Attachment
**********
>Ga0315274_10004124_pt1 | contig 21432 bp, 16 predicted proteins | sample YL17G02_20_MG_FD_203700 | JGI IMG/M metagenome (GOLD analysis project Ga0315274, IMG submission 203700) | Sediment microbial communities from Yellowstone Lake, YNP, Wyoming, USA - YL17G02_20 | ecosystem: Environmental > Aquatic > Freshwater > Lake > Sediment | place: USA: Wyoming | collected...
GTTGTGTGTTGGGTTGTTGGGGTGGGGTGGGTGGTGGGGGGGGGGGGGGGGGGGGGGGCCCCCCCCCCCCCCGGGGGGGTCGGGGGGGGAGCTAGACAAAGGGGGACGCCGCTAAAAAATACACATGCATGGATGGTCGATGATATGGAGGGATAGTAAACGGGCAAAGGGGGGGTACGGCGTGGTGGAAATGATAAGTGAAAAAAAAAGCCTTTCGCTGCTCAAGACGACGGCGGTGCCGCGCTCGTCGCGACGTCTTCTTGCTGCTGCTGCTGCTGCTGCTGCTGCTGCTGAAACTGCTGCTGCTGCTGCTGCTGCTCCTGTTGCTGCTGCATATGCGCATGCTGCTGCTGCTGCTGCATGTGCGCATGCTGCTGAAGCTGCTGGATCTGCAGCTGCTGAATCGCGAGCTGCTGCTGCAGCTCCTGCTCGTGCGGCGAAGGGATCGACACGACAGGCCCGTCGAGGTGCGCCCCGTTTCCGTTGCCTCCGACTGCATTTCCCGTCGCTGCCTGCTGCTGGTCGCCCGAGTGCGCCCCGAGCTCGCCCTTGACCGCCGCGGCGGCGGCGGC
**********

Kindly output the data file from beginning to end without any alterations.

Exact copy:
>Ga0315274_10004124_pt1 | contig 21432 bp, 16 predicted proteins | sample YL17G02_20_MG_FD_203700 | JGI IMG/M metagenome (GOLD analysis project Ga0315274, IMG submission 203700) | Sediment microbial communities from Yellowstone Lake, YNP, Wyoming, USA - YL17G02_20 | ecosystem: Environmental > Aquatic > Freshwater > Lake > Sediment | place: USA: Wyoming | collected...
GTTGTGTGTTGGGTTGTTGGGGTGGGGTGGGTGGTGGGGGGGGGGGGGGGGGGGGGGGCCCCCCCCCCCCCCGGGGGGGTCGGGGGGGGAGCTAGACAAAGGGGGACGCCGCTAAAAAATACACATGCATGGATGGTCGATGATATGGAGGGATAGTAAACGGGCAAAGGGGGGGTACGGCGTGGTGGAAATGATAAGTGAAAAAAAAAGCCTTTCGCTGCTCAAGACGACGGCGGTGCCGCGCTCGTCGCGACGTCTTCTTGCTGCTGCTGCTGCTGCTGCTGCTGCTGCTGAAACTGCTGCTGCTGCTGCTGCTGCTCCTGTTGCTGCTGCATATGCGCATGCTGCTGCTGCTGCTGCATGTGCGCATGCTGCTGAAGCTGCTGGATCTGCAGCTGCTGAATCGCGAGCTGCTGCTGCAGCTCCTGCTCGTGCGGCGAAGGGATCGACACGACAGGCCCGTCGAGGTGCGCCCCGTTTCCGTTGCCTCCGACTGCATTTCCCGTCGCTGCCTGCTGCTGGTCGCCCGAGTGCGCCCCGAGCTCGCCCTTGACCGCCGCGGCGGCGGCGGC